Nonprofit, nonpartisan journalism. Supported by readers.


Monterrey casino massacre shocks Mexico

The massacre in broad daylight in northern Mexico Thursday, when gunmen burst into a casino, doused it with gasoline, and set it ablaze, is the deadliest act of violence in a public space since Mexican President Felipe Calderon launched a military offensive against organized crime nearly five years ago.

The attack at the Casino Royale in Monterrey left more than 50 people dead.

While investigations are ongoing, officials blamed the arson on feuding drug gangs in the northern city. Rivals could have been inside the casino. Officials also say it could have been an attack on the casino itself for not paying protection money; extortion rackets are common in northern Mexico.

“I think this inaugurates a new era of violence attached to organized crime in Mexico,” says Alejandro Schtulmann, president and head of research at Emerging Markets Political Risk Analysis (EMPRA) in Mexico City. “The fact is once you escalate the level of violence, all groups that see the threshold being removed start using similar attacks.”

He says the only comparable public attack was a grenade hurled in the middle of the main plaza of Morelia, in Michoacan, during independence day celebrations in September 2008. In that incident, eight people were killed.

Shocking acts of violence are carried out at a steady clip in Mexico. A year ago this month, 72 migrants hoping to reach the US, mostly from Central America, were executed in northern Mexico. Bodies with menacing notes are left on highways across the country. Murder victims are found in mass graves. Grenades are hurled at news stations and mayors are executed.

A new fear

Most of the dead – numbering more than 40,000 since President Calderon began this battle upon taking office in 2006 – are members of organized crime, the government has long maintained, even as innocent bystanders are an inevitable part of the toll.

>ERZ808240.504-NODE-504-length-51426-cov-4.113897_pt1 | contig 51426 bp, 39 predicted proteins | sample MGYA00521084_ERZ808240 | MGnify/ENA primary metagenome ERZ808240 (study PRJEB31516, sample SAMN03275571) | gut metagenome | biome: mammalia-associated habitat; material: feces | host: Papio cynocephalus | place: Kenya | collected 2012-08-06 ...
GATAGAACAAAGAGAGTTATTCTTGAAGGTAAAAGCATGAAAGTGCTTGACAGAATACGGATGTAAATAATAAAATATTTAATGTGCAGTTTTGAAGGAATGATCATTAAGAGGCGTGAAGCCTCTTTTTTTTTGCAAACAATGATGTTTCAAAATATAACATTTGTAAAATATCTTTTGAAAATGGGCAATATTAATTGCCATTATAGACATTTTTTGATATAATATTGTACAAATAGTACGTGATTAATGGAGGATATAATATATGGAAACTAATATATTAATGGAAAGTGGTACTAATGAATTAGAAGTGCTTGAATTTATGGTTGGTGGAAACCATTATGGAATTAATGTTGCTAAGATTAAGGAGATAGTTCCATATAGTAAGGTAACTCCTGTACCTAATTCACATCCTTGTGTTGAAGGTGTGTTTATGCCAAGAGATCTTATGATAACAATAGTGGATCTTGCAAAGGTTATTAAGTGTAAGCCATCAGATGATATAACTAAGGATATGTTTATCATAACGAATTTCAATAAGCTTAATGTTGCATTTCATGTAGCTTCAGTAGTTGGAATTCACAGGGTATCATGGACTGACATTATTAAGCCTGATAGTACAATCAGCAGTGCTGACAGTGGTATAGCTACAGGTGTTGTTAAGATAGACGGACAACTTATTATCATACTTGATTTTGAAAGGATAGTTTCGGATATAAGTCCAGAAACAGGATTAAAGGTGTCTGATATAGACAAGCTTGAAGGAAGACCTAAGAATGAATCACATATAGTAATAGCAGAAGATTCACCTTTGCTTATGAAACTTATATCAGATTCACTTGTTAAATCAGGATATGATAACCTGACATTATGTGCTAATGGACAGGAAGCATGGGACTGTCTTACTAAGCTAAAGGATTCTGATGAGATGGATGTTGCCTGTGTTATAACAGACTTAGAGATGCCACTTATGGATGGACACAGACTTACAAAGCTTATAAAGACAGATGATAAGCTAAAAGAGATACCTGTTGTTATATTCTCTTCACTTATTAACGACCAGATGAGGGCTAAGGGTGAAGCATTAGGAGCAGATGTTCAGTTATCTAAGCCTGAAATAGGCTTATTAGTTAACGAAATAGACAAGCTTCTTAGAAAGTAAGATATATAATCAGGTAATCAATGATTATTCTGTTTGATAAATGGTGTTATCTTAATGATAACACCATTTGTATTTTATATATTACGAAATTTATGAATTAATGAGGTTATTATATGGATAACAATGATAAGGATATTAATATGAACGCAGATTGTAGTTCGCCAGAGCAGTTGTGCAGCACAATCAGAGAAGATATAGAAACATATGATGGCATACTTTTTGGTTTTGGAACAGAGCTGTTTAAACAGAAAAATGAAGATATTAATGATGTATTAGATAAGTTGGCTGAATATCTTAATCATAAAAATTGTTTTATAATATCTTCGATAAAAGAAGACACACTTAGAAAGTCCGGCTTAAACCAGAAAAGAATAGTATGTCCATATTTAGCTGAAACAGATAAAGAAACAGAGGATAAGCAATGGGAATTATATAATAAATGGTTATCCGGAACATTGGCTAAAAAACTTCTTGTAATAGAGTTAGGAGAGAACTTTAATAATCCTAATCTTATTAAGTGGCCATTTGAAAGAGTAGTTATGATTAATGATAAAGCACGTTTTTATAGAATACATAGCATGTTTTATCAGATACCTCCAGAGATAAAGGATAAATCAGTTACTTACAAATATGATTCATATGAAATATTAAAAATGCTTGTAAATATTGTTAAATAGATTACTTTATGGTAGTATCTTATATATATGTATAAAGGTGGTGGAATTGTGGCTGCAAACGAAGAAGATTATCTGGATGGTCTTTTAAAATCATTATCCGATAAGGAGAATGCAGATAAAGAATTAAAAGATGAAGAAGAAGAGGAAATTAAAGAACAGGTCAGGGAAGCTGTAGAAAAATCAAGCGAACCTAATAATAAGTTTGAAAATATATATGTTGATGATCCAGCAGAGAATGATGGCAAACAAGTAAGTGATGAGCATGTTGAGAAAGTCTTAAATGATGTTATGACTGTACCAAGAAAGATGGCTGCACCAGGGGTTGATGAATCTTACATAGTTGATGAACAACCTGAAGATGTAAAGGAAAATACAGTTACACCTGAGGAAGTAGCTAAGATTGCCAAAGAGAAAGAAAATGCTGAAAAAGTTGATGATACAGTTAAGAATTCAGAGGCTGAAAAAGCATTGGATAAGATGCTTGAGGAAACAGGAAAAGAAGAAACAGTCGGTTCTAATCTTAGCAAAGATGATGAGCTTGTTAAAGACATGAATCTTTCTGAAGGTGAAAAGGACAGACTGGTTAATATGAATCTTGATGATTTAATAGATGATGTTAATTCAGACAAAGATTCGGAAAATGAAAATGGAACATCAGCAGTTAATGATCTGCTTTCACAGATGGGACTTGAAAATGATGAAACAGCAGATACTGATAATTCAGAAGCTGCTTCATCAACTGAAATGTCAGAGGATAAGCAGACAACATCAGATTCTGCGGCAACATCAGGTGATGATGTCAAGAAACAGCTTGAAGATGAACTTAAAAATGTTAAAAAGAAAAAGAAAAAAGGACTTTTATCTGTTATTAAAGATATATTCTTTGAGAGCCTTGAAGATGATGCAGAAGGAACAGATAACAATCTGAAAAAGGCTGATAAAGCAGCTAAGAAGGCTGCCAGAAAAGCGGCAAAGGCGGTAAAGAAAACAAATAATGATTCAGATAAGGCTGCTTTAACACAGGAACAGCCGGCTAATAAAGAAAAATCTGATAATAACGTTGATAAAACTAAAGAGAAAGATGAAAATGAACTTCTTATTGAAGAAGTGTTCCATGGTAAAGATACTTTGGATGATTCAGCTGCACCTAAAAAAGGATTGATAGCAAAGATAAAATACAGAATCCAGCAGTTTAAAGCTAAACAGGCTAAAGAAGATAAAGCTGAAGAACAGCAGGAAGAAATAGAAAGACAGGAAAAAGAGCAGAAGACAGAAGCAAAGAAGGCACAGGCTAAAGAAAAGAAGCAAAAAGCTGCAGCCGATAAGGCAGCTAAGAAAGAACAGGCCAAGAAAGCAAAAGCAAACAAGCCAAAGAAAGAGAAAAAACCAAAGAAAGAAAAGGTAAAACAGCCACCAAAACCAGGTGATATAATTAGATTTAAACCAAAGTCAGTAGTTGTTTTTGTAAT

But the mass murder in a public place carried out Thursday has instilled new fear in a public hardened by images of death and savagery in their newspapers and news reels. It comes a week after a firefight broke out during a soccer match in Torreon in northern Mexico, where fans flew under benches after hearing bullets ringing through the air outside the stadium. Last month in Monterrey, 20 people were killed after gunmen stormed a bar and sprayed bullets, reportedly seeking rivals inside.

Already Mexicans have made changes to the ways they live their lives amid new levels of drug violence. Some businessmen have spoken to the media about taking airplanes from Monterrey to northern towns in Mexico and the US, to avoid the nation’s highways where kidnappings have occurred. Some residents, especially in the north, have imposed curfews on themselves. Some refuse to drive at night.

“This is one of the worst expressions of violence against civilians,” says Erubiel Tirado, a security expert at the Iberoamerican University in Mexico City, and could prevent Mexicans from living out their daily lives, especially in conflictive zones.

Javier Camargo, an owner of an Internet security company in Mexico City, agrees. “Sadly, I think this will prevent Mexicans from attending public events,” he says. “It’s been too many after the other. Will people go to the theater in the north? Even here, the marathon is Sunday. Will people be thinking about it? I think so.”

‘An act of terror’

Around 80 people are believed to have been in the casino when gunmen burst in. Witnesses told the local media that patrons apparently heard explosions and fled to the bathrooms, where they were overcome with smoke.

Monterrey, once relatively safe, has been in the crossfire of violence as rivals Zetas and the Gulf Cartel battle one another, causing a surge in murders in the city.

“Sadly, this act is yet another demonstration of the irrationality of organized crime and its disdain for life,” said Interior Minister Jose Francisco Blake Mora in a statement.

Both Calderon and national security spokesperson Alejandro Poire condemned the attack as an act of terror.

“We are not confronting common criminals,” Calderon said in a televised national address Friday. “We are facing true terrorists who have gone beyond all limits.”

The word “terror” has been controversial in Mexico, especially after US Secretary of State Hillary Clinton liked violence in Mexico to an insurgency.

Aside from the attack in Morelia, public attacks against civilians are rare. Gunmen have set off a car bomb in Ciudad Juarez, but these acts are more anomalies than the norm.

Even in this case, Mr. Schtulmann says that there was almost certainly a motive behind the casino attack, whether rivals were inside or it was a message of intimidation to other businesses not willing to pay extortion fees. He does not think criminal groups would randomly shoot up a shopping mall or place a bomb in a metro station. Still, he says, the openness of this attack has raised the stakes. “So far Calderon has been trying to avoid the use of term terrorism because it implies panic, and he did not want people to feel that way,” he says, “but after the events of yesterday, he had to use it.”

No comments yet

Leave a Reply